"He hath hardened their heart."-- John xii. 40. The Scripture teaches positively that the hardening and "darkening of their foolish heart" is a divine, intentional act. This is plainly evident from God's charge to Moses concerning the king of Egypt: "Thou shalt speak all that I command thee; and I will harden Pharaoh's heart, and multiply My signs and wonders in the land of Egypt. But Pharaoh shall not harken unto you, and I will lay My hand upon Egypt, and the Egyptians shall know that I am the …
Abraham Kuyper—The Work of the Holy Spirit
The Quotation in Matt. Ii. 6.
Several interpreters, Paulus especially, have asserted that the interpretation of Micah which is here given, was that of the Sanhedrim only, and not of the Evangelist, who merely recorded what happened and was said. But this assertion is at once refuted when we consider the object which Matthew has in view in his entire representation of the early life of Jesus. His object in recording the early life of Jesus is not like that of Luke, viz., to communicate historical information to his readers. …
Ernst Wilhelm Hengstenberg—Christology of the Old Testament
Flight into Egypt and Slaughter of the Bethlehem Children.
(Bethlehem and Road Thence to Egypt, b.c. 4.) ^A Matt. II. 13-18. ^a 13 Now when they were departed [The text favors the idea that the arrival and departure of the magi and the departure of Joseph for Egypt, all occurred in one night. If so, the people of Bethlehem knew nothing of these matters], behold, the angel of the Lord appeareth to Joseph in a dream, saying, Arise [this command calls for immediate departure] and take the young child and his mother, and flee into Egypt [This land was ever the …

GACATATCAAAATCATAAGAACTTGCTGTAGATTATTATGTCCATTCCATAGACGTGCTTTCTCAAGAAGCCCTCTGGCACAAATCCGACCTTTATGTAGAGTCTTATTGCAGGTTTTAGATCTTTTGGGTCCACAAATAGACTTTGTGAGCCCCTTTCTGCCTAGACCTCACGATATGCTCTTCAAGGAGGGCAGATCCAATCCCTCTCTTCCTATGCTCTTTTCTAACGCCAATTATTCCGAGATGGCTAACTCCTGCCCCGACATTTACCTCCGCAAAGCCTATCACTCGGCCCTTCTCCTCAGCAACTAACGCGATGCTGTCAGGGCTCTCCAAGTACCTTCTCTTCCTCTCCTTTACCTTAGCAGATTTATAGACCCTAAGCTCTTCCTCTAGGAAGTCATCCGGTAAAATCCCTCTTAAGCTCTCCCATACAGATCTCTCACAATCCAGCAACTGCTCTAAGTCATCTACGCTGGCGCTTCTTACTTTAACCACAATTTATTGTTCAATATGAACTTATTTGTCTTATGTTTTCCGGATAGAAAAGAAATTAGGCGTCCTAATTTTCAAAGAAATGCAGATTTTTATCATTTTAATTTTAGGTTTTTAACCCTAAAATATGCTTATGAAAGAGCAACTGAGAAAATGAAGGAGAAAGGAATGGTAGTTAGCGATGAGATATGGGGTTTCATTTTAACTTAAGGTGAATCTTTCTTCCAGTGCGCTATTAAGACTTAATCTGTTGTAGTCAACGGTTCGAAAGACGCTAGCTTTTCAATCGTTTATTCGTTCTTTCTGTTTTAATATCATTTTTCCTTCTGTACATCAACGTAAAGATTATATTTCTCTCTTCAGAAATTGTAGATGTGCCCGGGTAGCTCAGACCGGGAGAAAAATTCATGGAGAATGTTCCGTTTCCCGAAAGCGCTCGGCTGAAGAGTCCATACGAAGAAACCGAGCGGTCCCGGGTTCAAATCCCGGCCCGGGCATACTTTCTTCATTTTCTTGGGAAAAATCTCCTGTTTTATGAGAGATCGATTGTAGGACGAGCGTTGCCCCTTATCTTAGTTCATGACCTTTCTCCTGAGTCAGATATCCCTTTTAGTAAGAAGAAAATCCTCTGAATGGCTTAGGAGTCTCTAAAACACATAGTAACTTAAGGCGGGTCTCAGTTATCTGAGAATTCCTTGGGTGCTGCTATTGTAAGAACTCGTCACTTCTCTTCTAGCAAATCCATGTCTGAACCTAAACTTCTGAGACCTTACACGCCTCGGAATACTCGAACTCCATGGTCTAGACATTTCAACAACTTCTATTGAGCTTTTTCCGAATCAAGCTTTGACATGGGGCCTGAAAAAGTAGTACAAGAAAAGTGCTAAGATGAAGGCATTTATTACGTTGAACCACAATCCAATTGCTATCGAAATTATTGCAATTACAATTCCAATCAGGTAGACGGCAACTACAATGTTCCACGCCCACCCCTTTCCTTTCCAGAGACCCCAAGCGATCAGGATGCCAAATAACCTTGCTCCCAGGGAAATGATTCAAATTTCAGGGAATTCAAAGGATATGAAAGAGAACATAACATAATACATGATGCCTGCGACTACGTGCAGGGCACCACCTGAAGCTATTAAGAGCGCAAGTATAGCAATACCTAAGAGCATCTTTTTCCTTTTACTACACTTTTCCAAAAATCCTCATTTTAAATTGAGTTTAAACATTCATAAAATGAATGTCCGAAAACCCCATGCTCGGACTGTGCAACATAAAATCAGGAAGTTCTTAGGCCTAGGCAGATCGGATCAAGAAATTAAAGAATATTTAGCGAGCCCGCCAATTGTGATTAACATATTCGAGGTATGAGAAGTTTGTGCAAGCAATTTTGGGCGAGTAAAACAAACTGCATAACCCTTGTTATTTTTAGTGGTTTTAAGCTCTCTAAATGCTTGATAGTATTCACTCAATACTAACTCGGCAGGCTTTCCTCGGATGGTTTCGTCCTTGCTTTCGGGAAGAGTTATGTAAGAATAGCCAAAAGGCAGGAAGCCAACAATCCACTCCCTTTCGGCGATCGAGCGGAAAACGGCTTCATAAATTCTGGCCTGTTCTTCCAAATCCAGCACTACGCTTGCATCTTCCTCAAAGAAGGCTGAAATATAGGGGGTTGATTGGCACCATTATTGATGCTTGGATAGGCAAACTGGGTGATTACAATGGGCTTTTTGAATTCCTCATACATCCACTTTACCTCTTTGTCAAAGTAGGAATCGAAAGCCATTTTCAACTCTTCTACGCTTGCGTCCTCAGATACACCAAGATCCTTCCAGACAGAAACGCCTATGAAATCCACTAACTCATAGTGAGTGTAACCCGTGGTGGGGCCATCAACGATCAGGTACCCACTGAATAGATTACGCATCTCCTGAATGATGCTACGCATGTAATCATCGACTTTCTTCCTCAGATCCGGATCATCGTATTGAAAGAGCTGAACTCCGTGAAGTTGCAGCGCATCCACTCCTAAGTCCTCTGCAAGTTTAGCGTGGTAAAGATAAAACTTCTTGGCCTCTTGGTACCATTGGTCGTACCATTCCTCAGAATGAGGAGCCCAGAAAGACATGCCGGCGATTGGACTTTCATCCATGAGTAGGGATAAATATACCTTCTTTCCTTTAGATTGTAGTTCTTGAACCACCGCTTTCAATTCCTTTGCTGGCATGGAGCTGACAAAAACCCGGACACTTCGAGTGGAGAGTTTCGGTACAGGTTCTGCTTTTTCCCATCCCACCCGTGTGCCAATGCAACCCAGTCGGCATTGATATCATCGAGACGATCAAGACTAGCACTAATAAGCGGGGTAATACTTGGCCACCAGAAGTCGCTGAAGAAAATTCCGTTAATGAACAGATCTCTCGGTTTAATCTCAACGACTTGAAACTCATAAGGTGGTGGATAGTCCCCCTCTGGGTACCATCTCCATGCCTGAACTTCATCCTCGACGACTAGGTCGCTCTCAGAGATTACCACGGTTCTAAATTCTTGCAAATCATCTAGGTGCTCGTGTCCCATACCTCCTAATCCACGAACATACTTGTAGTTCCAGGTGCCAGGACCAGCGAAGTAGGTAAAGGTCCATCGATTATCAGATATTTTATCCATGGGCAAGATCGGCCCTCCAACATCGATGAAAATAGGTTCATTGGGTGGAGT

J. W. McGarvey—The Four-Fold Gospel
Appendix xii. The Baptism of Proselytes
ONLY those who have made study of it can have any idea how large, and sometimes bewildering, is the literature on the subject of Jewish Proselytes and their Baptism. Our present remarks will be confined to the Baptism of Proselytes. 1. Generally, as regards proselytes (Gerim) we have to distinguish between the Ger ha-Shaar (proselyte of the gate) and Ger Toshabh (sojourner,' settled among Israel), and again the Ger hatstsedeq (proselyte of righteousness) and Ger habberith (proselyte of the covenant). …
Alfred Edersheim—The Life and Times of Jesus the Messiah
A Canticle of Love
It is not only when He is about to send me some trial that Our Lord gives me warning and awakens my desire for it. For years I had cherished a longing which seemed impossible of realisation--to have a brother a Priest. I often used to think that if my little brothers had not gone to Heaven, I should have had the happiness of seeing them at the Altar. I greatly regretted being deprived of this joy. Yet God went beyond my dream; I only asked for one brother who would remember me each day at the Holy …
Therese Martin (of Lisieux)—The Story of a Soul
The book of Exodus--so named in the Greek version from the march of Israel out of Egypt--opens upon a scene of oppression very different from the prosperity and triumph in which Genesis had closed. Israel is being cruelly crushed by the new dynasty which has arisen in Egypt (i.) and the story of the book is the story of her redemption. Ultimately it is Israel's God that is her redeemer, but He operates largely by human means; and the first step is the preparation of a deliverer, Moses, whose parentage, …
John Edgar McFadyen—Introduction to the Old Testament